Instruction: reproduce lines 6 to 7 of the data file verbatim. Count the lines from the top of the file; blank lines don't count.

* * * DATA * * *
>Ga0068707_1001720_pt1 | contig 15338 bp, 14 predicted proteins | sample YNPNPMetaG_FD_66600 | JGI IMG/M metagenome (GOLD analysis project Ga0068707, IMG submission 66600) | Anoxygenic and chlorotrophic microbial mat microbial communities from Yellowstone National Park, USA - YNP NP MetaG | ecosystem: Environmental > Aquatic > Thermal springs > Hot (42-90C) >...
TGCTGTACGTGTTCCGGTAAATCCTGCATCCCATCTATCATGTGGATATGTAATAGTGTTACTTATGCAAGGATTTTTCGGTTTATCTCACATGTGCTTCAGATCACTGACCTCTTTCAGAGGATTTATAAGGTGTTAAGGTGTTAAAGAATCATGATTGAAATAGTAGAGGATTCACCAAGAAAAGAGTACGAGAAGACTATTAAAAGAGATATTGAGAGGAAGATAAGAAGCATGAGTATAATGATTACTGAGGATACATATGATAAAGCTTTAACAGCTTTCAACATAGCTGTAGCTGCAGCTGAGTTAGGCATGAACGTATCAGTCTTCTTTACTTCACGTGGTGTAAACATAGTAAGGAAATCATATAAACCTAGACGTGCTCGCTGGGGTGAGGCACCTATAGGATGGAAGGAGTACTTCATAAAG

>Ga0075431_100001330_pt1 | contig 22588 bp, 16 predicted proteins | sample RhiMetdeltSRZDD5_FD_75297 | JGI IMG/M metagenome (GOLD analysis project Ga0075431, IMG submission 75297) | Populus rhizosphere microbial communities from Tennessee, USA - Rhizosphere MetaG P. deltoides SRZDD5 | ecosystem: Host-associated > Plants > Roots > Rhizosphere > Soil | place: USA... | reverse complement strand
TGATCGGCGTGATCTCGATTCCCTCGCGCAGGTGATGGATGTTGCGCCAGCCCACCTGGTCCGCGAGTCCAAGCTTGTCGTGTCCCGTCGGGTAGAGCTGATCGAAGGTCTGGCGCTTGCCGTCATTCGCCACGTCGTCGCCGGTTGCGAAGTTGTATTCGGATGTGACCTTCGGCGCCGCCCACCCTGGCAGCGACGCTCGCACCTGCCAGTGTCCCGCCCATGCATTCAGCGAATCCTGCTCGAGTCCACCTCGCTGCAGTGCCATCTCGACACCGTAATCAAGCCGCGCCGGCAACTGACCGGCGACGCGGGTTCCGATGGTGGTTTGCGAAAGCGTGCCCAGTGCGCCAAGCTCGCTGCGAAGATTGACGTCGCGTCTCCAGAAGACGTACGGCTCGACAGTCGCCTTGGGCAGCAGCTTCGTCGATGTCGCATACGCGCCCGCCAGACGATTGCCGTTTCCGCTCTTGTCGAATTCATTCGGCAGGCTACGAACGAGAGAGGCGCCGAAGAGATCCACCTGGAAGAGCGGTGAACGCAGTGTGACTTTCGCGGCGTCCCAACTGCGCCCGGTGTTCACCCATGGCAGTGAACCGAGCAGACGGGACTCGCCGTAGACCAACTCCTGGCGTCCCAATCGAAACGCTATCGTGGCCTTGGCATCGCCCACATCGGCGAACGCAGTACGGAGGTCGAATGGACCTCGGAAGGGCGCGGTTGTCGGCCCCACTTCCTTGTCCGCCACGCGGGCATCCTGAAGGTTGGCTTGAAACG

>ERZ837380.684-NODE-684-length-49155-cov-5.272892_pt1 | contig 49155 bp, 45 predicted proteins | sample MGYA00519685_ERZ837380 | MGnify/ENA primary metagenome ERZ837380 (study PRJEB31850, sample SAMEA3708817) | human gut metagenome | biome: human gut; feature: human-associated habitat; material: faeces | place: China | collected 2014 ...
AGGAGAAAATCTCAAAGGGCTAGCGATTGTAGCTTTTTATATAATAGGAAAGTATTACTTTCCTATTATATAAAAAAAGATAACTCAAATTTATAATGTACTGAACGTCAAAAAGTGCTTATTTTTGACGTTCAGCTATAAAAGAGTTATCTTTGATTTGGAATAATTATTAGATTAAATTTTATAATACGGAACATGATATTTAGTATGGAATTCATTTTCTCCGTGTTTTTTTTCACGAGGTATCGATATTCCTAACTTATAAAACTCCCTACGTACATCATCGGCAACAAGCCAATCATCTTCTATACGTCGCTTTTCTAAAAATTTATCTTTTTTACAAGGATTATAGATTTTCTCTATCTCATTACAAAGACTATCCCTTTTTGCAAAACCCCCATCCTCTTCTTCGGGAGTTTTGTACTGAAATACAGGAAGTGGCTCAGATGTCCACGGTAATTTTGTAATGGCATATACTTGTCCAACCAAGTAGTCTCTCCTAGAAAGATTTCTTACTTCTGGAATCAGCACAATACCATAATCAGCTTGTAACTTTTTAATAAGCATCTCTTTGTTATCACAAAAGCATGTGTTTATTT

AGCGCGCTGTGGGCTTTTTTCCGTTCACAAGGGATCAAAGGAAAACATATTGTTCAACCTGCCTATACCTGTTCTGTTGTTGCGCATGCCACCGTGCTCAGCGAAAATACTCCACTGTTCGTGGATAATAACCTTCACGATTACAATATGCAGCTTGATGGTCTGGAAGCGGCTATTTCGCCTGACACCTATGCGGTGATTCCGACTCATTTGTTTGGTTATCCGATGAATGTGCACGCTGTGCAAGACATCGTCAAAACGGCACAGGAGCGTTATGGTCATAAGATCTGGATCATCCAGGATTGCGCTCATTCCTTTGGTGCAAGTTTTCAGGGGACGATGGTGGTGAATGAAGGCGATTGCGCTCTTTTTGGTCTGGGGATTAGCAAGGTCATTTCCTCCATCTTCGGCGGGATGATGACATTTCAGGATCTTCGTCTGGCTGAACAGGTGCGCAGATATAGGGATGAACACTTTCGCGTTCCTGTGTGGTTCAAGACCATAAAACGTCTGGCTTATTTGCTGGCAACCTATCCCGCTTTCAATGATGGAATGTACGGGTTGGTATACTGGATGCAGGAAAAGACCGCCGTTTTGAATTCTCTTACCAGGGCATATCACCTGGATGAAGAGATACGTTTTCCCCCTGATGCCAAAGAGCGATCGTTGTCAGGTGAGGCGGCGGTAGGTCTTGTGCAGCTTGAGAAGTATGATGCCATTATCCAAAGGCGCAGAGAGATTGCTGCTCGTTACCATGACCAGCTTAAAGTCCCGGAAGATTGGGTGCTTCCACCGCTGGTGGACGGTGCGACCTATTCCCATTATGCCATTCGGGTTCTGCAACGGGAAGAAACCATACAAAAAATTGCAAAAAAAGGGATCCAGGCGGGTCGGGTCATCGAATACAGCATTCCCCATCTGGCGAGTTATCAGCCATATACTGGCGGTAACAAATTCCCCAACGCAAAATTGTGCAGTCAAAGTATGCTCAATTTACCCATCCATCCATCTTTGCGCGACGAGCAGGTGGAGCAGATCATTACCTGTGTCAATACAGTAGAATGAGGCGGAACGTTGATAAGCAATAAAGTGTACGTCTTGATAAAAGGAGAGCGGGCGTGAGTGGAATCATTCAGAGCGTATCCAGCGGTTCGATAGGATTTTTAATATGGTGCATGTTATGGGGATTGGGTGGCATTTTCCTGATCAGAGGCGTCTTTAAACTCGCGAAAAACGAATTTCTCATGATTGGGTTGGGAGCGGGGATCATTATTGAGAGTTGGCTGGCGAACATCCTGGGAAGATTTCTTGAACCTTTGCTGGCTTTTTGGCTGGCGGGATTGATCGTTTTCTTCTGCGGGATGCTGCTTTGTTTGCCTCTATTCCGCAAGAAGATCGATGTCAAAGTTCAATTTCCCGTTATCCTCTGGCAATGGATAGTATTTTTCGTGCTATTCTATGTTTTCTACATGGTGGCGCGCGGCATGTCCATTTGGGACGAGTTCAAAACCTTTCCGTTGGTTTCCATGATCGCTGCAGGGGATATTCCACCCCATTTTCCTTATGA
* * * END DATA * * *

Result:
AGGAGAAAATCTCAAAGGGCTAGCGATTGTAGCTTTTTATATAATAGGAAAGTATTACTTTCCTATTATATAAAAAAAGATAACTCAAATTTATAATGTACTGAACGTCAAAAAGTGCTTATTTTTGACGTTCAGCTATAAAAGAGTTATCTTTGATTTGGAATAATTATTAGATTAAATTTTATAATACGGAACATGATATTTAGTATGGAATTCATTTTCTCCGTGTTTTTTTTCACGAGGTATCGATATTCCTAACTTATAAAACTCCCTACGTACATCATCGGCAACAAGCCAATCATCTTCTATACGTCGCTTTTCTAAAAATTTATCTTTTTTACAAGGATTATAGATTTTCTCTATCTCATTACAAAGACTATCCCTTTTTGCAAAACCCCCATCCTCTTCTTCGGGAGTTTTGTACTGAAATACAGGAAGTGGCTCAGATGTCCACGGTAATTTTGTAATGGCATATACTTGTCCAACCAAGTAGTCTCTCCTAGAAAGATTTCTTACTTCTGGAATCAGCACAATACCATAATCAGCTTGTAACTTTTTAATAAGCATCTCTTTGTTATCACAAAAGCATGTGTTTATTT

AGCGCGCTGTGGGCTTTTTTCCGTTCACAAGGGATCAAAGGAAAACATATTGTTCAACCTGCCTATACCTGTTCTGTTGTTGCGCATGCCACCGTGCTCAGCGAAAATACTCCACTGTTCGTGGATAATAACCTTCACGATTACAATATGCAGCTTGATGGTCTGGAAGCGGCTATTTCGCCTGACACCTATGCGGTGATTCCGACTCATTTGTTTGGTTATCCGATGAATGTGCACGCTGTGCAAGACATCGTCAAAACGGCACAGGAGCGTTATGGTCATAAGATCTGGATCATCCAGGATTGCGCTCATTCCTTTGGTGCAAGTTTTCAGGGGACGATGGTGGTGAATGAAGGCGATTGCGCTCTTTTTGGTCTGGGGATTAGCAAGGTCATTTCCTCCATCTTCGGCGGGATGATGACATTTCAGGATCTTCGTCTGGCTGAACAGGTGCGCAGATATAGGGATGAACACTTTCGCGTTCCTGTGTGGTTCAAGACCATAAAACGTCTGGCTTATTTGCTGGCAACCTATCCCGCTTTCAATGATGGAATGTACGGGTTGGTATACTGGATGCAGGAAAAGACCGCCGTTTTGAATTCTCTTACCAGGGCATATCACCTGGATGAAGAGATACGTTTTCCCCCTGATGCCAAAGAGCGATCGTTGTCAGGTGAGGCGGCGGTAGGTCTTGTGCAGCTTGAGAAGTATGATGCCATTATCCAAAGGCGCAGAGAGATTGCTGCTCGTTACCATGACCAGCTTAAAGTCCCGGAAGATTGGGTGCTTCCACCGCTGGTGGACGGTGCGACCTATTCCCATTATGCCATTCGGGTTCTGCAACGGGAAGAAACCATACAAAAAATTGCAAAAAAAGGGATCCAGGCGGGTCGGGTCATCGAATACAGCATTCCCCATCTGGCGAGTTATCAGCCATATACTGGCGGTAACAAATTCCCCAACGCAAAATTGTGCAGTCAAAGTATGCTCAATTTACCCATCCATCCATCTTTGCGCGACGAGCAGGTGGAGCAGATCATTACCTGTGTCAATACAGTAGAATGAGGCGGAACGTTGATAAGCAATAAAGTGTACGTCTTGATAAAAGGAGAGCGGGCGTGAGTGGAATCATTCAGAGCGTATCCAGCGGTTCGATAGGATTTTTAATATGGTGCATGTTATGGGGATTGGGTGGCATTTTCCTGATCAGAGGCGTCTTTAAACTCGCGAAAAACGAATTTCTCATGATTGGGTTGGGAGCGGGGATCATTATTGAGAGTTGGCTGGCGAACATCCTGGGAAGATTTCTTGAACCTTTGCTGGCTTTTTGGCTGGCGGGATTGATCGTTTTCTTCTGCGGGATGCTGCTTTGTTTGCCTCTATTCCGCAAGAAGATCGATGTCAAAGTTCAATTTCCCGTTATCCTCTGGCAATGGATAGTATTTTTCGTGCTATTCTATGTTTTCTACATGGTGGCGCGCGGCATGTCCATTTGGGACGAGTTCAAAACCTTTCCGTTGGTTTCCATGATCGCTGCAGGGGATATTCCACCCCATTTTCCTTATGA